review: herbie hancock @ barbican centre
14.11.17

Teleportation: A London Jazz Festival Review

 Hancock in 2006 by Jesús Mena Quintana

Hancock in 2006 by Jesús Mena Quintana

 

by Henry Smith

At the monstrous Barbican Center, in a modern auditorium, the announcer chimes, “from his early days with Miles Davis to his recent research with NASA, I introduce a man who has only ever pushed boundaries.” The audience is filled with well-dressed middle-aged people and young jazz aficionados alike, many ready for an evening of transcendental, sonic delight.

Herbie recently said of himself that he is constantly curious. He credits his practising Buddhism for providing him with the energy to continue discovering. He says he doesn’t play the piano every day, but he chants every day. He is currently helping NASA satellites communicate from Earth to Jupiter using pitches. The trouble is that the pitch, moving through so much space and time, tends to change. So, Herbie’s knowledge of harmony is guiding algorithms to adjust to this phenomenon of physics.

Herbie enters full of energy. He shakes his hand at the crowd and sits in his stage corner, formed by a grand piano and two electric keyboards. We would discover later in the concert that his body mic doubles as a vocoder. The genius is obvious. He has studied every facet of music he can find. His mind processes each facet at lightning speed, and his intuition, having been shaped by studying, listening, and playing with the best, flows from him with little to no resistance. He continues pushing boundaries that few people on the planet genuinely understand throughout the concert, leading many audience members astray at parts.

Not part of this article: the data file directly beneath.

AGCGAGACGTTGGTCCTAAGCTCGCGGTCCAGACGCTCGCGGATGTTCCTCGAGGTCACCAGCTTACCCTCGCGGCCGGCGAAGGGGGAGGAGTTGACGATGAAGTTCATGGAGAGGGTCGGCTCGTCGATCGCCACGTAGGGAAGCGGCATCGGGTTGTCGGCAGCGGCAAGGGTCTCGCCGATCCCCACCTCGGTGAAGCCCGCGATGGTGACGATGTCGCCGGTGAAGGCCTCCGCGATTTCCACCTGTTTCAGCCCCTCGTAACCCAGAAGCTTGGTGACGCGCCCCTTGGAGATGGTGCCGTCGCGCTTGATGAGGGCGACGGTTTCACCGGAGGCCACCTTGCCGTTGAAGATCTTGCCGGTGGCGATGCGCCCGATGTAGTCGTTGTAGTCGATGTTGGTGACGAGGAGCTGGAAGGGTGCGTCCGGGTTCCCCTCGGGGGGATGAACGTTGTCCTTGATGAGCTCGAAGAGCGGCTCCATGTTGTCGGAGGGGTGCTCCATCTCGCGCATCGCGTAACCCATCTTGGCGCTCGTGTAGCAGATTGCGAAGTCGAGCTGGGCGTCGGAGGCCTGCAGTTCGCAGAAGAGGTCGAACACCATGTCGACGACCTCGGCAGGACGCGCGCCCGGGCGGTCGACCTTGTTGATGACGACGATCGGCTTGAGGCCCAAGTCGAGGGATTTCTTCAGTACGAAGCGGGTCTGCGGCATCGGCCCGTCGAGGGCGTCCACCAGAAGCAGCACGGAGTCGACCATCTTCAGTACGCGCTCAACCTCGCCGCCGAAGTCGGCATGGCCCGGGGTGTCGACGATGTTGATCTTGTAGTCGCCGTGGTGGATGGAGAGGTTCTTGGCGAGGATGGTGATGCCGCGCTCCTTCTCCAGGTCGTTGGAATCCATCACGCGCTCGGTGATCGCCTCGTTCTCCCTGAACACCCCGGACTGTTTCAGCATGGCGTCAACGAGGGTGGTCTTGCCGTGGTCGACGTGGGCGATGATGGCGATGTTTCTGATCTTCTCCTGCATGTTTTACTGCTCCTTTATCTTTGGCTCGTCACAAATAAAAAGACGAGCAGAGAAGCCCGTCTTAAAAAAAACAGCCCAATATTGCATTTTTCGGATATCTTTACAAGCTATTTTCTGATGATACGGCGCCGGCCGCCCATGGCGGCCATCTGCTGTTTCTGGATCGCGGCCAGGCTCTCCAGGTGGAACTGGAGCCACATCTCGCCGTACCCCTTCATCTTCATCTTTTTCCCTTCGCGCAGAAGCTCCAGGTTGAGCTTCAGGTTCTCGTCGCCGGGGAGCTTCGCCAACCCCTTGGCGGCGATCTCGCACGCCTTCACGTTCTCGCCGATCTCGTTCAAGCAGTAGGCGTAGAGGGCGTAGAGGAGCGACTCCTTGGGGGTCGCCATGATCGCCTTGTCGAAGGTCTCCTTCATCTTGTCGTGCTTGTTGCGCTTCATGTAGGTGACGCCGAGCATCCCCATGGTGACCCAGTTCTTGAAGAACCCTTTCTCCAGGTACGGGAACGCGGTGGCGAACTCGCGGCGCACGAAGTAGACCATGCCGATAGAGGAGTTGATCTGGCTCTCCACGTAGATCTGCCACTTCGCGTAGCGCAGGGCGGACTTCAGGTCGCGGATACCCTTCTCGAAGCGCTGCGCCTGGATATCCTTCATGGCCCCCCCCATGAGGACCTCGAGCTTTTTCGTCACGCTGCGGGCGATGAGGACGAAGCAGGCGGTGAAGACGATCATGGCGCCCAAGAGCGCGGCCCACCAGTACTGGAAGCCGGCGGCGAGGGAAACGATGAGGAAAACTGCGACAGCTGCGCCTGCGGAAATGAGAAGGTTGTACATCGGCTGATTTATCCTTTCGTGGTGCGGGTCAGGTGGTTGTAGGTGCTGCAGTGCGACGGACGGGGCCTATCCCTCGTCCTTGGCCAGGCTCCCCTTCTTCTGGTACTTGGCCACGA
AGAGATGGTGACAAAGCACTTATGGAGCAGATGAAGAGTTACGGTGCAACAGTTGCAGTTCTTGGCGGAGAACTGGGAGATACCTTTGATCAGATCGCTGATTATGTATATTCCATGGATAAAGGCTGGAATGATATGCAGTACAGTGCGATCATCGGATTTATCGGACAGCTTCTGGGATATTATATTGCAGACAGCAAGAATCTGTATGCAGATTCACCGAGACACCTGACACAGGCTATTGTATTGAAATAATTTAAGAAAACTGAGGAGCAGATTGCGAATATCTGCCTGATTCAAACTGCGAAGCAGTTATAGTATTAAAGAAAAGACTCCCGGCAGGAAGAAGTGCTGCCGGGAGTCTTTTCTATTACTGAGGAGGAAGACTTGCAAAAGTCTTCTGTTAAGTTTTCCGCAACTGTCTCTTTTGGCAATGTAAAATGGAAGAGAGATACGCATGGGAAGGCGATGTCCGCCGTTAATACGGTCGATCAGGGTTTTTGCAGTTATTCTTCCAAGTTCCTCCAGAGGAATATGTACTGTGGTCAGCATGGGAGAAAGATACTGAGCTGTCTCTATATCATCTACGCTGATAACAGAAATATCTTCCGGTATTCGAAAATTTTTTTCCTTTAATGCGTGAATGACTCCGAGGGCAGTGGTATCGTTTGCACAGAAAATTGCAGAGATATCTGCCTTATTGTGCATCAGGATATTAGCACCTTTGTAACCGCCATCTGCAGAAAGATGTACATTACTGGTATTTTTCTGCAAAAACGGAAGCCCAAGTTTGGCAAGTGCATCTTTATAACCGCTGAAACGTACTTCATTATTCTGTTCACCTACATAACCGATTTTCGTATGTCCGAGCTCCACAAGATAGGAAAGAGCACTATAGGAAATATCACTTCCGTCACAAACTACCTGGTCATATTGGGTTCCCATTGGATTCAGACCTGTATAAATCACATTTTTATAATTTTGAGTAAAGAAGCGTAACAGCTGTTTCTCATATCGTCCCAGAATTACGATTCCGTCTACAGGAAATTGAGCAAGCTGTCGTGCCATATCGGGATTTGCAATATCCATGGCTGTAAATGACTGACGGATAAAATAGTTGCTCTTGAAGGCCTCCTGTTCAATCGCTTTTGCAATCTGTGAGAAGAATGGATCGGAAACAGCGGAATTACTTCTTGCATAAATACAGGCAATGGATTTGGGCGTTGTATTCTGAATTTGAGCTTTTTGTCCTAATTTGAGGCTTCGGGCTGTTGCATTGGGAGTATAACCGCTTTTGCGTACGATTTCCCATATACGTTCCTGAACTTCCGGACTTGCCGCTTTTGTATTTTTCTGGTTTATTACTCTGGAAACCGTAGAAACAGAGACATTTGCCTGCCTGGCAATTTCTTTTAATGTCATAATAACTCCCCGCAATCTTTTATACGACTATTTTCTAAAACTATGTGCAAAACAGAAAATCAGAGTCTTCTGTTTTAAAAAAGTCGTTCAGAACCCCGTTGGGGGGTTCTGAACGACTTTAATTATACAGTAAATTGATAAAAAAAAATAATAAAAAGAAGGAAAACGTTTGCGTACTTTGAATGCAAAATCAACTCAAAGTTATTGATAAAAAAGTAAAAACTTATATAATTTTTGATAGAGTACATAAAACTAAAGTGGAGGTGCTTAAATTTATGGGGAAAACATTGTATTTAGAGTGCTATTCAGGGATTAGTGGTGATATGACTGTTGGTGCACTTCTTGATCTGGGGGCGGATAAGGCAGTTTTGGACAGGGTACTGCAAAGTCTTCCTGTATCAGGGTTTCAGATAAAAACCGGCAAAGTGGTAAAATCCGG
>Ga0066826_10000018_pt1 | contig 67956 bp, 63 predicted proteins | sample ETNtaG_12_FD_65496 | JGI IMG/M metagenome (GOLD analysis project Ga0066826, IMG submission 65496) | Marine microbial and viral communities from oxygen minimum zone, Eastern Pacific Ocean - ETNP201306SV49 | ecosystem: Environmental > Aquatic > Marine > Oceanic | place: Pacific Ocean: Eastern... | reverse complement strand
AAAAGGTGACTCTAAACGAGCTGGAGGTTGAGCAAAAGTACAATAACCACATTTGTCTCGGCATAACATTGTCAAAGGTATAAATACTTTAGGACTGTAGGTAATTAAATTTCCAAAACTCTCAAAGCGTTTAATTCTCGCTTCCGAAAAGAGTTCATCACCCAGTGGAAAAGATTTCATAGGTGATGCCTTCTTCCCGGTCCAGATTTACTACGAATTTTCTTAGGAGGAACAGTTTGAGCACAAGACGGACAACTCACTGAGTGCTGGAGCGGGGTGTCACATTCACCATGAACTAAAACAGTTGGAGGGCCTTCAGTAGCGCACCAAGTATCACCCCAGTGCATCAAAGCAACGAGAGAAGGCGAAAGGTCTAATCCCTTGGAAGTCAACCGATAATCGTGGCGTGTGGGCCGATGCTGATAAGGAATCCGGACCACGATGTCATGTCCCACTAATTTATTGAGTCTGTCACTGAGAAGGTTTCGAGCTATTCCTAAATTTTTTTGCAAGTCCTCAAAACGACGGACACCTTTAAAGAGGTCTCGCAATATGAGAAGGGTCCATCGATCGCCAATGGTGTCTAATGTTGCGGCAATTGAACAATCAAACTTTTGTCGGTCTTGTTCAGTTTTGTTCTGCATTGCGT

Joining him on stage is James Genus, the bassist from Saturday Night Live; legendary jazz musician, Trevor Lawrence, on drums; and Terrance Martin, the producer of To Pimp a Butterfly. Herbie showcases his staggering technical and creative abilities over a fast-paced, rhythmically complex dynamic between the drummer and the bassist. He is assisted by Martin and his familiar, hip-hop influenced synthesizer sometimes. Other times, Martin plays the alto saxophone for melodies, one insane solo, and various accompanying horn lines. Martin oversees the vibe; he enters the song only sporadically but alters the mood of every moment. By the way, Martin will be producing Herbie’s next album.

In the places where Herbie’s playing may have seemed self-indulgent, the spectacle of his genius triumphs over a lack of a familiar groove. And where he gives the crowd what they want, like when he played Chameleon at the end of his set, he connects with them on a level unique to him. While this could be construed as a slight, I can’t fault a guy who has spent his life playing in a genre, whose ethos is founded on novelty, for playing stuff from another planet.